Deadline for Independent Victim Compensation Program for Catholic Dioceses in New Jersey Has Been Extended
Written By: Thomas P. Giuffra
The administrators of the Independent Victim Compensation Program (ICP) for New Jersey’s five Catholic dioceses, including the Archdiocese of Newark, has been extended to January 31, 2020 and to Feb. 15, 2020 for the submission of all claims.
The IVCP is an alternative resolution process whereby the survivor of Catholic priest abuse foregoes his/her right to file a lawsuit in order to attempt to reach a settlement with the diocese or archdiocese that employed the priest abuser.
However, survivors of priest sexual abuse (not limited to childhood sexual abuse) have the option of bringing their claims in civil court since the state opened its statute of limitations on sexual abuse cases for two years commencing December 1, 2019.
Since New Jersey survivors of Catholic priest abuse have options, it is imperative that they consult an experience sexual abuse attorney immediately to discuss these options in order to choose the best plan of action.
The Rheingold Law Firm has vast experience in defending the rights of sexual abuse survivors in New Jersey as well as New York. We represent a number of survivors in New York state as well as those who suffered sexual abuse at the hands of Harvey Weinstein.
While New Jersey’s IVCP offers a potentially quicker process for resolution of claims, it is not suited for everyone. That’s why it’s very important to speak with one of our attorneys as soon as possible.
Unlike many other types of personal injury cases, sexual abuse cases are unique and no two cases are alike. We are experienced in handling abuse cases involving diocesan priests as well as priests and brothers from religious orders.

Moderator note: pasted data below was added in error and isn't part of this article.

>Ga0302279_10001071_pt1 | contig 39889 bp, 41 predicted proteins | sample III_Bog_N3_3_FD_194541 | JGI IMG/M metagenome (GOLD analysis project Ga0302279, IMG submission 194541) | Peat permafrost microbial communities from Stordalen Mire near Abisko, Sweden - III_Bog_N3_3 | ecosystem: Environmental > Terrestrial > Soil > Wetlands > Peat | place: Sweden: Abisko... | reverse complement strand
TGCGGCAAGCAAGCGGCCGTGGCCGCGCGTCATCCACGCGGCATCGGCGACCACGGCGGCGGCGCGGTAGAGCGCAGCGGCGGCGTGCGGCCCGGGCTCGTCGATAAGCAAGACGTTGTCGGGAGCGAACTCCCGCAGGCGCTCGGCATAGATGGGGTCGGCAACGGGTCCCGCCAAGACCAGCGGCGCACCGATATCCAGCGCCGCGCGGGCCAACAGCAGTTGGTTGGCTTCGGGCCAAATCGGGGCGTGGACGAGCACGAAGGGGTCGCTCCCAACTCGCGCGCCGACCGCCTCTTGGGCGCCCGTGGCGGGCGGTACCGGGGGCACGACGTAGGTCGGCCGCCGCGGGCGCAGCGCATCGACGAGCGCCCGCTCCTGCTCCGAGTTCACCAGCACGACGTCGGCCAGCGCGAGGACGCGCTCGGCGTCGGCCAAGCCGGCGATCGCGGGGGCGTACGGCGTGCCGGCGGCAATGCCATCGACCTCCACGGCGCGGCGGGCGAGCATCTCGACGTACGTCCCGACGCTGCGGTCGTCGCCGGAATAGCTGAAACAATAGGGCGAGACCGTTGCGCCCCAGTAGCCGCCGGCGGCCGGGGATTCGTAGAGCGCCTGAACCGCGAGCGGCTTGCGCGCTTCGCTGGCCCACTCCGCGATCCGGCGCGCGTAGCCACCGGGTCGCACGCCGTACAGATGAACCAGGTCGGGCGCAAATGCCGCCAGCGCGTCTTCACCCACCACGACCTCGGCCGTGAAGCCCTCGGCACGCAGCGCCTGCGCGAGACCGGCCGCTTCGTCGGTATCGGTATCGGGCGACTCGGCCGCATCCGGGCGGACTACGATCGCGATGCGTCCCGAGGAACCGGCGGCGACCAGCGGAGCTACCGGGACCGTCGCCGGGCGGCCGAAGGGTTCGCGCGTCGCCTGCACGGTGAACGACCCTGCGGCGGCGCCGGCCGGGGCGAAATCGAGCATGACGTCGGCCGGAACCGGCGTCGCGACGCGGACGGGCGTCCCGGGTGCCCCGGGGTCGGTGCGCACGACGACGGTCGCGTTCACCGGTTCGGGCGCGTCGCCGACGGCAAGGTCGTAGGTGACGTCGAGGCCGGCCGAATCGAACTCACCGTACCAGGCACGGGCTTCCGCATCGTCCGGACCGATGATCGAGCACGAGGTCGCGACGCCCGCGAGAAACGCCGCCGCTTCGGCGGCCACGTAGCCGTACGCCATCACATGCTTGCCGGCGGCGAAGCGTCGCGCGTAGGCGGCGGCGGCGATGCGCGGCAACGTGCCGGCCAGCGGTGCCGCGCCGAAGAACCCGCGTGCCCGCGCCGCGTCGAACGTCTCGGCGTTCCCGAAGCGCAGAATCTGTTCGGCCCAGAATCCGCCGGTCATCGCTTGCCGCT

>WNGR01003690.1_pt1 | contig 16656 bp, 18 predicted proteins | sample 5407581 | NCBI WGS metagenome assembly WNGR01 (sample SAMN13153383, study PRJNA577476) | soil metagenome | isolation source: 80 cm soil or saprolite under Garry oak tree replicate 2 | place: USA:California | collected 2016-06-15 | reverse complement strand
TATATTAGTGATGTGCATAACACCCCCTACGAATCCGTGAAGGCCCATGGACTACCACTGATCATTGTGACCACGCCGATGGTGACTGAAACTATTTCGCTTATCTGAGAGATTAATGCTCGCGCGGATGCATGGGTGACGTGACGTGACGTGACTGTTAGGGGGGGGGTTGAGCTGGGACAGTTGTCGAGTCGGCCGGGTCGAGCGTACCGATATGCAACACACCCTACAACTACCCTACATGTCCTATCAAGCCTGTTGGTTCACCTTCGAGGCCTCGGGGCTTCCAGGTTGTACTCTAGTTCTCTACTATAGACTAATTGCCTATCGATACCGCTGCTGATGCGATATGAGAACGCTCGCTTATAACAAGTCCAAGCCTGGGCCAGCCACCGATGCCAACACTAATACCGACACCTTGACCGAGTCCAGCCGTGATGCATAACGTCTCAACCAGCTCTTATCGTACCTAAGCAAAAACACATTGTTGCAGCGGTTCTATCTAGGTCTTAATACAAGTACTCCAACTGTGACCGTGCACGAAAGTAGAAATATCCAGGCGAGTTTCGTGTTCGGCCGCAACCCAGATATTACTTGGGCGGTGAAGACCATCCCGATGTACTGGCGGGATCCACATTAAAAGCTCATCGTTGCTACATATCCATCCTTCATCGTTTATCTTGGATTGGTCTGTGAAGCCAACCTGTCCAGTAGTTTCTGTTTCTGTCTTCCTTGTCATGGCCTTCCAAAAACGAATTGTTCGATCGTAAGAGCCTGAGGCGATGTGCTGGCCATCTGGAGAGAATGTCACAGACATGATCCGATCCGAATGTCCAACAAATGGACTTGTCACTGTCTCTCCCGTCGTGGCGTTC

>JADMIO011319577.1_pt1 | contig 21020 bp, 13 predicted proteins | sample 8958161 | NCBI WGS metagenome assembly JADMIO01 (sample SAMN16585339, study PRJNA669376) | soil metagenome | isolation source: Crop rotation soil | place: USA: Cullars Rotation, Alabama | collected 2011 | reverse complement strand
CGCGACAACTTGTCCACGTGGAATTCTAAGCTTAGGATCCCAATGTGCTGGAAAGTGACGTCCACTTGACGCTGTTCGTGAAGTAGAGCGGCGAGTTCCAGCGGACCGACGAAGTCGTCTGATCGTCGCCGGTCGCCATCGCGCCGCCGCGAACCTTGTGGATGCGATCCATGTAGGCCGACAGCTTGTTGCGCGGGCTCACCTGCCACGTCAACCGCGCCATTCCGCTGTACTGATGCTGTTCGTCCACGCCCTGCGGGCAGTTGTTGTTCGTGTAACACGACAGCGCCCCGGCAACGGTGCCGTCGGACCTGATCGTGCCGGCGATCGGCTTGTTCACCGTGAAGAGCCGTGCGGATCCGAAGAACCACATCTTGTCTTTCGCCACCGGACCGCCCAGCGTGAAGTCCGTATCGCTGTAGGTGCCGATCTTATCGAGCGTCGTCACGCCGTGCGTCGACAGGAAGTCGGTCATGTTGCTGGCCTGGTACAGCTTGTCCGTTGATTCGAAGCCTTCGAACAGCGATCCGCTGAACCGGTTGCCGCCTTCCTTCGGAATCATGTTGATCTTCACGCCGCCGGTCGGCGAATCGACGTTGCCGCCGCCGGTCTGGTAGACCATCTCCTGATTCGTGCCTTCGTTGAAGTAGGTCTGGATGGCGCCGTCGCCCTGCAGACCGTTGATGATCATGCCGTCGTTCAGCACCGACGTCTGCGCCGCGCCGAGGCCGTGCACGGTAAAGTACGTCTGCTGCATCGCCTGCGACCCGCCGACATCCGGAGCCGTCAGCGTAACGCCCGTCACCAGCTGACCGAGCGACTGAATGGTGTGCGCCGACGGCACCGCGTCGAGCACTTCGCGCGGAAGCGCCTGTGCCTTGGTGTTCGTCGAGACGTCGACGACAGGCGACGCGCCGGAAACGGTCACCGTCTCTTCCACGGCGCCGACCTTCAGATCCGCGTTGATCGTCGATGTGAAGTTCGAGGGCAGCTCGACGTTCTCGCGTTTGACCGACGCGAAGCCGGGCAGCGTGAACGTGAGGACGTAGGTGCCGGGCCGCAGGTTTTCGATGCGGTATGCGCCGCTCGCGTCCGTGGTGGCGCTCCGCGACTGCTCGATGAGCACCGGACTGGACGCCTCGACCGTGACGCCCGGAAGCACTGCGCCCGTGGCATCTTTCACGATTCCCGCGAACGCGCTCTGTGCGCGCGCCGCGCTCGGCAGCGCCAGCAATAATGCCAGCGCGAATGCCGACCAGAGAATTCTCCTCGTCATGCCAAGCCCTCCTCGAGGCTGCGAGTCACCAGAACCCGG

Thus far, 188 Catholic priests have been listed as credibly accused of sexual abuse. The Archdiocese of Newark alone has identified 63 priest abusers. Of course, the most infamous name is Cardinal Theodore McCarrick who served as the bishop of Metuchen and then Archbishop of Newark.
The Newark Archdiocese said on its website that it included McCarrick on its list based on allegations that he sexually abused a teenager nearly 50 years ago, when he was a priest in New York. McCarrick has been laicized (defrocked) and lives in seclusion, reportedly in the Jacksonville, Florida area. Allegations against McCarrick surfaced around the same time of the publication of the Pennsylvania Grand Jury Report which renewed the Catholic Church’s sexual abuse crisis. McCarrick’s high profile in the United States and the Vatican made him the most infamous of those New Jersey priests named as sexual abusers.
New Jersey's attorney general, Gurbir Grewal, noted in a statement that the lists were made public in response to the creation by his office last year of a statewide task force to investigate allegations of sexual abuse by clergy members in Catholic dioceses across the state.
"I am pleased to see that our task force’s grand jury investigation has prompted the dioceses to finally take some measures to hold predator priests accountable," he wrote. "While this is a positive first step
towards transparency and accountability, I hope this spirit of openness continues during the course of our ongoing investigation and in response to our requests for records and information."
He wrote that the task force tip line has received hundreds of calls, indicating that the full scope of the problem has not yet been revealed.
If you or a loved one has been sexually abused by a Catholic priest in the state of New York or New Jersey, please call us immediately. We are here to help you and will maintain the strictest confidence in what you relate to us.